26 May 2006
Researchers in the US are studying the potential of thermophotovoltaic systems as auxiliary power generation units (APU) in cars.
Researchers at MIT are working on a thermophotovoltaic (TPV) system which could one day power a car's air-conditioning system - even when the engine is switched off. And it's not only the automotive industry that could benefit from TPVs, the team lists portable power supplies and powering space vehicles as other potential applications.
The TPV system would not replace a car's engine. It would simply supply enough electricity to run auxiliary systems, consuming far less fuel than is required to keep the engine ticking over.
The MIT system consists of a burner, thermal emitter, photonic-crystal based spectral control components and a gallium-antimonide (GaSb) photovoltaic diode.
The heat extracted from burning fuel is converted into thermal radiation. Using two photonic crystal components, this thermal radiation is reshaped to better match the GaSb diode response characteristics and then converted into electricity.
"Our main focus has been the exploration of photonic crystal metamaterials as a means to shape, guide and process thermal radiation with the goal of optimizing the efficiency of TPV systems," Dave Perreault, a researcher at MIT's Laboratory for Electromagnetic and Electronic Systems, told optics.org. "It is clear that photonic crystals offer remarkable opportunities in this particular application."
The first photonic crystal component - a 2D hexagonal photonic crystal - ensures that the thermal emitter produces only selected wavelengths. The second element is a 1D photonic crystal that essentially filters the light before it hits the GaSb diode.
The 1D photonic crystal consists of an alternating Si and SiO2 layer dielectric stack, manufactured by low-pressure chemical vapour deposition. By combining both photonic crystals, the researchers predict "significant performance improvements over conventional TPV system architectures".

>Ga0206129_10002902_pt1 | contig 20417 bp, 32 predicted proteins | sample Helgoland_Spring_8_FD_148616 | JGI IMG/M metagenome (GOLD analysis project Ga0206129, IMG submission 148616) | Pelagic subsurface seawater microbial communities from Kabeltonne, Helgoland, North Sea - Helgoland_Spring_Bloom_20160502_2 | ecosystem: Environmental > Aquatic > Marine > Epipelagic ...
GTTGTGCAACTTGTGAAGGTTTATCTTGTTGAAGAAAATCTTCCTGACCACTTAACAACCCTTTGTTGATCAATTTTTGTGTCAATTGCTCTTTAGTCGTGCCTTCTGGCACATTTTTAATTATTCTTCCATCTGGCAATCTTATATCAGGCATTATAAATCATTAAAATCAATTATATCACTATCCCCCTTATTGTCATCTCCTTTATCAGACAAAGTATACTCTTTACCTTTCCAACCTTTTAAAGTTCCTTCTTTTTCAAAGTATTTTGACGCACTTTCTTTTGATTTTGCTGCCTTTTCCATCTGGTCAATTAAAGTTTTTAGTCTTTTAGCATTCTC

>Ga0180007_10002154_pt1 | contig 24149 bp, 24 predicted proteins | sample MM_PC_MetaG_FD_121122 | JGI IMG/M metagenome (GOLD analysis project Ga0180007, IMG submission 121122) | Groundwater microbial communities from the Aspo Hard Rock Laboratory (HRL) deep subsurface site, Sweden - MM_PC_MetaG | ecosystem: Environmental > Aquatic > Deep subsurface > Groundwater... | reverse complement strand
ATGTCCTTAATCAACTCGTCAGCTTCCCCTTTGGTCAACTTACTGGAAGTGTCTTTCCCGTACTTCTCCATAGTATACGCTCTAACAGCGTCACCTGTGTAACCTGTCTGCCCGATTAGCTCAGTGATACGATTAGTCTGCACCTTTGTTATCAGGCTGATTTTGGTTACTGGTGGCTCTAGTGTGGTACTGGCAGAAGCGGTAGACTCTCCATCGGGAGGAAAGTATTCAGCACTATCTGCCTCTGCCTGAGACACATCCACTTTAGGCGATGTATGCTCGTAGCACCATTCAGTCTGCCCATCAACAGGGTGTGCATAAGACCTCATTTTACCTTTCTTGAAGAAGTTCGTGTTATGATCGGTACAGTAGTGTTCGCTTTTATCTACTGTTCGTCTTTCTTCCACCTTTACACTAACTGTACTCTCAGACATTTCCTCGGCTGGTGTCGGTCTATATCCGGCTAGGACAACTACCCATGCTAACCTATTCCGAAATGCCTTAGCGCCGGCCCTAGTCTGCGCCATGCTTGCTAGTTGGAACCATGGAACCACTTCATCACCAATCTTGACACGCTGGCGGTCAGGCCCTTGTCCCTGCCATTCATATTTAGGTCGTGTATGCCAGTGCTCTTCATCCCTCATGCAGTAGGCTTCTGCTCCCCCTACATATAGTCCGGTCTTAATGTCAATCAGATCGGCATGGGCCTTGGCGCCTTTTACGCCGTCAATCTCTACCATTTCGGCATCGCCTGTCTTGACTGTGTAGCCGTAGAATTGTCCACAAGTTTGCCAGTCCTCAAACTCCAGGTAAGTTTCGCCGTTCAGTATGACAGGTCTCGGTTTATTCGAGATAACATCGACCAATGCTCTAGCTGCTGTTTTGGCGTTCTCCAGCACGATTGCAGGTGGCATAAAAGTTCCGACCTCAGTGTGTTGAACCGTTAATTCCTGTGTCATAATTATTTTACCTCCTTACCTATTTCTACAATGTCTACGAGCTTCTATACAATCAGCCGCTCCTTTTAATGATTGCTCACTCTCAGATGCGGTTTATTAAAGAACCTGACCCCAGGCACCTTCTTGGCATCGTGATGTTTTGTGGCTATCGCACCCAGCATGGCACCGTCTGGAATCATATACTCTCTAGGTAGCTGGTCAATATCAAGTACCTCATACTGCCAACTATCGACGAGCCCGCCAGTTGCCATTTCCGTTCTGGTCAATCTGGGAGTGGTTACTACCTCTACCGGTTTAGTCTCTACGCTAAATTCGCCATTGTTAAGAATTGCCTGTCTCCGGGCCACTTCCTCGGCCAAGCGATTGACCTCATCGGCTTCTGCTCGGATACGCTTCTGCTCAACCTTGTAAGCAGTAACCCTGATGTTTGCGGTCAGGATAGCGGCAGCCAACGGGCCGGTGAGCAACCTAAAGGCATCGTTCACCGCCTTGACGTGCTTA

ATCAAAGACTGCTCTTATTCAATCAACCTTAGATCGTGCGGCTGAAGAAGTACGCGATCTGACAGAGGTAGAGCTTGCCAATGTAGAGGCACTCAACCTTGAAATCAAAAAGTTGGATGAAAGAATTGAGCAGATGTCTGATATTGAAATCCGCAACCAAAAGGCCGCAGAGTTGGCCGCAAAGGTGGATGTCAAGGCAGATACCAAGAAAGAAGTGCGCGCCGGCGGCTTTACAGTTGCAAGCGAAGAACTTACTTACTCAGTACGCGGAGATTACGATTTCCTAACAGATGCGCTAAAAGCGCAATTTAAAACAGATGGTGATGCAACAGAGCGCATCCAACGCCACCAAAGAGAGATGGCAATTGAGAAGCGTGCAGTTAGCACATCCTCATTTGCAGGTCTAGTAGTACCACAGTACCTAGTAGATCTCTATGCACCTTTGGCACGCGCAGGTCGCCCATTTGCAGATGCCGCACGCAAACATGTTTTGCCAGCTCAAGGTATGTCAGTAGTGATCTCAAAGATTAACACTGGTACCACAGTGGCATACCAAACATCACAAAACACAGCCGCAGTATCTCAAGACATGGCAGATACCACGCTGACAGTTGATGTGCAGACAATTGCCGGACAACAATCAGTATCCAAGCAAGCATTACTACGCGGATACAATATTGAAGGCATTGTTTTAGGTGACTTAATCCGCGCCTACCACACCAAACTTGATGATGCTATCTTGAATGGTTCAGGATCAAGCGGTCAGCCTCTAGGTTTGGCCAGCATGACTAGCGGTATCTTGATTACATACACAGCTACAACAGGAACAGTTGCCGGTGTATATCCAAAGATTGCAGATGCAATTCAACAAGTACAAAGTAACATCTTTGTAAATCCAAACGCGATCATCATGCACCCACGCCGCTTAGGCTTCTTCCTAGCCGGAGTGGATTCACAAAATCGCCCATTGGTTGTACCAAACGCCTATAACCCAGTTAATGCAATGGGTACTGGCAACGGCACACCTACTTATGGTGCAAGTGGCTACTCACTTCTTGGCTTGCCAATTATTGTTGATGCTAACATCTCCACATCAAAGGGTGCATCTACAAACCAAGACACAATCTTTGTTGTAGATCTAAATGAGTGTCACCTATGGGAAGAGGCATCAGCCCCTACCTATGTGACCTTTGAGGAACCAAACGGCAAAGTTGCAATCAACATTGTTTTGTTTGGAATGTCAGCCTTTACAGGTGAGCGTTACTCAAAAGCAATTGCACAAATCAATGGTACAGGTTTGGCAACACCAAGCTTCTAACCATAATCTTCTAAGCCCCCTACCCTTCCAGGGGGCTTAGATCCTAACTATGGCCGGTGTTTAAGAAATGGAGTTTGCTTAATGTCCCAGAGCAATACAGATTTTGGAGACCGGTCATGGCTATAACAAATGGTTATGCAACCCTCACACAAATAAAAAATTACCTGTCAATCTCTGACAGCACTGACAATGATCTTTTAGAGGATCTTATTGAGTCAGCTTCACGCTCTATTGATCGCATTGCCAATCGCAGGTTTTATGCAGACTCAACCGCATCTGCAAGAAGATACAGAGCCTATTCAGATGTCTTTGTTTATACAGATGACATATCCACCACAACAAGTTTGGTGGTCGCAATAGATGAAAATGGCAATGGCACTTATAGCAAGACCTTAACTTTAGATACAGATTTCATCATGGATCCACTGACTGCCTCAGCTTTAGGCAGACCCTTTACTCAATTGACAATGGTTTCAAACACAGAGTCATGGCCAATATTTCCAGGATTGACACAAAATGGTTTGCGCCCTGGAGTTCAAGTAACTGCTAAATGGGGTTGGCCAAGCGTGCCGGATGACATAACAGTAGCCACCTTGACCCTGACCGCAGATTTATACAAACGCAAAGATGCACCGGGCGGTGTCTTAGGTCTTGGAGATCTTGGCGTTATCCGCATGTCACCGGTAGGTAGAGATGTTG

The TPV system operates in the temperature range 1300-1500K. "The thermal emission is cut-off by the 1D photonic crystal filter at 1.8 micron wavelength, which is matched to the GaSb diode," explained Perreault. "We use commercially available GaSb PV cells since they are relatively inexpensive. Other semiconductors with band-gaps as low as 0.5 eV and quantum efficiencies approaching one can be used as well."
According to Perreault, the idea is to burn gasoline in the steady state fashion to produce heat. "The benefit of doing this is that one can generate power independent of running the engine, giving better support stop-start operation of the engine," he said. "In addition to electrical power generation, a complete automotive system would also provide heat and cooling (via heat-driven air conditioning) from the combustion energy."
To date, the team has completed some initial system design studies to identify the key technical challenges. "Our goal is to reach efficiencies of 20%," added Perreault. "Future steps include further system integration and component validation and demonstration of a full system."
Darius Nikbin is Science/Technology Reporter on Optics.org and Opto & Laser Europe magazine.
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